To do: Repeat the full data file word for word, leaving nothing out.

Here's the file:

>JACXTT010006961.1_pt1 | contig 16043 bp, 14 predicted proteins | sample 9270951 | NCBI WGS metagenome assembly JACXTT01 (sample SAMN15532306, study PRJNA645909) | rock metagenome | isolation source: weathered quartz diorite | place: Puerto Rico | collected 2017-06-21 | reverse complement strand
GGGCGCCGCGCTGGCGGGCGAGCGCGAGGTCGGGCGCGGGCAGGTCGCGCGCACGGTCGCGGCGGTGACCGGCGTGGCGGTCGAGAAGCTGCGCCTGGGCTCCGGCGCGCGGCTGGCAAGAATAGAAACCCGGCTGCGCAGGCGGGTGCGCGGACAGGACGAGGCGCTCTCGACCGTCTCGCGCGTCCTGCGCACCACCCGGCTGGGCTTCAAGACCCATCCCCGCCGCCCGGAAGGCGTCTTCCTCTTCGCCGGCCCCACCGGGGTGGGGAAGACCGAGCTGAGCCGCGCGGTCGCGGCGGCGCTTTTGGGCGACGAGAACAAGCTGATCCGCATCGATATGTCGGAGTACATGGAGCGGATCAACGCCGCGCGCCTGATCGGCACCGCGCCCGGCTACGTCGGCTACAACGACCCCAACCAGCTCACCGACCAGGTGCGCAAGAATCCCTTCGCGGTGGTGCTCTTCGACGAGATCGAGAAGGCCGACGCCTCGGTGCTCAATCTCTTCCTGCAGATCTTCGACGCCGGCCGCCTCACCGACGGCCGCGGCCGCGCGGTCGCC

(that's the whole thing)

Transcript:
>JACXTT010006961.1_pt1 | contig 16043 bp, 14 predicted proteins | sample 9270951 | NCBI WGS metagenome assembly JACXTT01 (sample SAMN15532306, study PRJNA645909) | rock metagenome | isolation source: weathered quartz diorite | place: Puerto Rico | collected 2017-06-21 | reverse complement strand
GGGCGCCGCGCTGGCGGGCGAGCGCGAGGTCGGGCGCGGGCAGGTCGCGCGCACGGTCGCGGCGGTGACCGGCGTGGCGGTCGAGAAGCTGCGCCTGGGCTCCGGCGCGCGGCTGGCAAGAATAGAAACCCGGCTGCGCAGGCGGGTGCGCGGACAGGACGAGGCGCTCTCGACCGTCTCGCGCGTCCTGCGCACCACCCGGCTGGGCTTCAAGACCCATCCCCGCCGCCCGGAAGGCGTCTTCCTCTTCGCCGGCCCCACCGGGGTGGGGAAGACCGAGCTGAGCCGCGCGGTCGCGGCGGCGCTTTTGGGCGACGAGAACAAGCTGATCCGCATCGATATGTCGGAGTACATGGAGCGGATCAACGCCGCGCGCCTGATCGGCACCGCGCCCGGCTACGTCGGCTACAACGACCCCAACCAGCTCACCGACCAGGTGCGCAAGAATCCCTTCGCGGTGGTGCTCTTCGACGAGATCGAGAAGGCCGACGCCTCGGTGCTCAATCTCTTCCTGCAGATCTTCGACGCCGGCCGCCTCACCGACGGCCGCGGCCGCGCGGTCGCC